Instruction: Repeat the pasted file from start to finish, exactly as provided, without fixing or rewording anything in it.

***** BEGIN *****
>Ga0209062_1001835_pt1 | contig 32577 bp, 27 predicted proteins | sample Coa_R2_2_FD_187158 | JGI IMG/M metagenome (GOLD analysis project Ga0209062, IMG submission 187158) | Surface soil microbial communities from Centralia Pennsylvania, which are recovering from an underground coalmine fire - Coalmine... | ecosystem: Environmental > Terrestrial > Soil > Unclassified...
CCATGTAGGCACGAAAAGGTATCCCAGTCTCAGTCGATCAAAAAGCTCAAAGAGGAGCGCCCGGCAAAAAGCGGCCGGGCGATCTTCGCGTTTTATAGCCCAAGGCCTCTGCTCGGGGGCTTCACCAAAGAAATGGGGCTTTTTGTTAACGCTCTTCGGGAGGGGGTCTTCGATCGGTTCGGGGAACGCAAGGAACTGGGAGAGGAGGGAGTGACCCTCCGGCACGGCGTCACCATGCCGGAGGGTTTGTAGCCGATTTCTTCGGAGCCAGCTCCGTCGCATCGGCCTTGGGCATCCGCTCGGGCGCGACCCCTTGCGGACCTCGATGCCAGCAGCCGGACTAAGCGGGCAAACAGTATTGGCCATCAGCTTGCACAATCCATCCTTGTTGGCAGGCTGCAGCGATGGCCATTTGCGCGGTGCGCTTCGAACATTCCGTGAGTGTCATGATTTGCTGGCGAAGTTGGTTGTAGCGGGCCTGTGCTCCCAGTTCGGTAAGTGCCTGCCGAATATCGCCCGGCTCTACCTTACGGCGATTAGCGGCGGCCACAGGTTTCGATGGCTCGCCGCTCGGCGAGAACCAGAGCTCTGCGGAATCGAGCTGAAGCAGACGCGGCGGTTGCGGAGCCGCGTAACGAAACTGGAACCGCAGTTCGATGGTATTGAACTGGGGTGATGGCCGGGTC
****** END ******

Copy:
>Ga0209062_1001835_pt1 | contig 32577 bp, 27 predicted proteins | sample Coa_R2_2_FD_187158 | JGI IMG/M metagenome (GOLD analysis project Ga0209062, IMG submission 187158) | Surface soil microbial communities from Centralia Pennsylvania, which are recovering from an underground coalmine fire - Coalmine... | ecosystem: Environmental > Terrestrial > Soil > Unclassified...
CCATGTAGGCACGAAAAGGTATCCCAGTCTCAGTCGATCAAAAAGCTCAAAGAGGAGCGCCCGGCAAAAAGCGGCCGGGCGATCTTCGCGTTTTATAGCCCAAGGCCTCTGCTCGGGGGCTTCACCAAAGAAATGGGGCTTTTTGTTAACGCTCTTCGGGAGGGGGTCTTCGATCGGTTCGGGGAACGCAAGGAACTGGGAGAGGAGGGAGTGACCCTCCGGCACGGCGTCACCATGCCGGAGGGTTTGTAGCCGATTTCTTCGGAGCCAGCTCCGTCGCATCGGCCTTGGGCATCCGCTCGGGCGCGACCCCTTGCGGACCTCGATGCCAGCAGCCGGACTAAGCGGGCAAACAGTATTGGCCATCAGCTTGCACAATCCATCCTTGTTGGCAGGCTGCAGCGATGGCCATTTGCGCGGTGCGCTTCGAACATTCCGTGAGTGTCATGATTTGCTGGCGAAGTTGGTTGTAGCGGGCCTGTGCTCCCAGTTCGGTAAGTGCCTGCCGAATATCGCCCGGCTCTACCTTACGGCGATTAGCGGCGGCCACAGGTTTCGATGGCTCGCCGCTCGGCGAGAACCAGAGCTCTGCGGAATCGAGCTGAAGCAGACGCGGCGGTTGCGGAGCCGCGTAACGAAACTGGAACCGCAGTTCGATGGTATTGAACTGGGGTGATGGCCGGGTC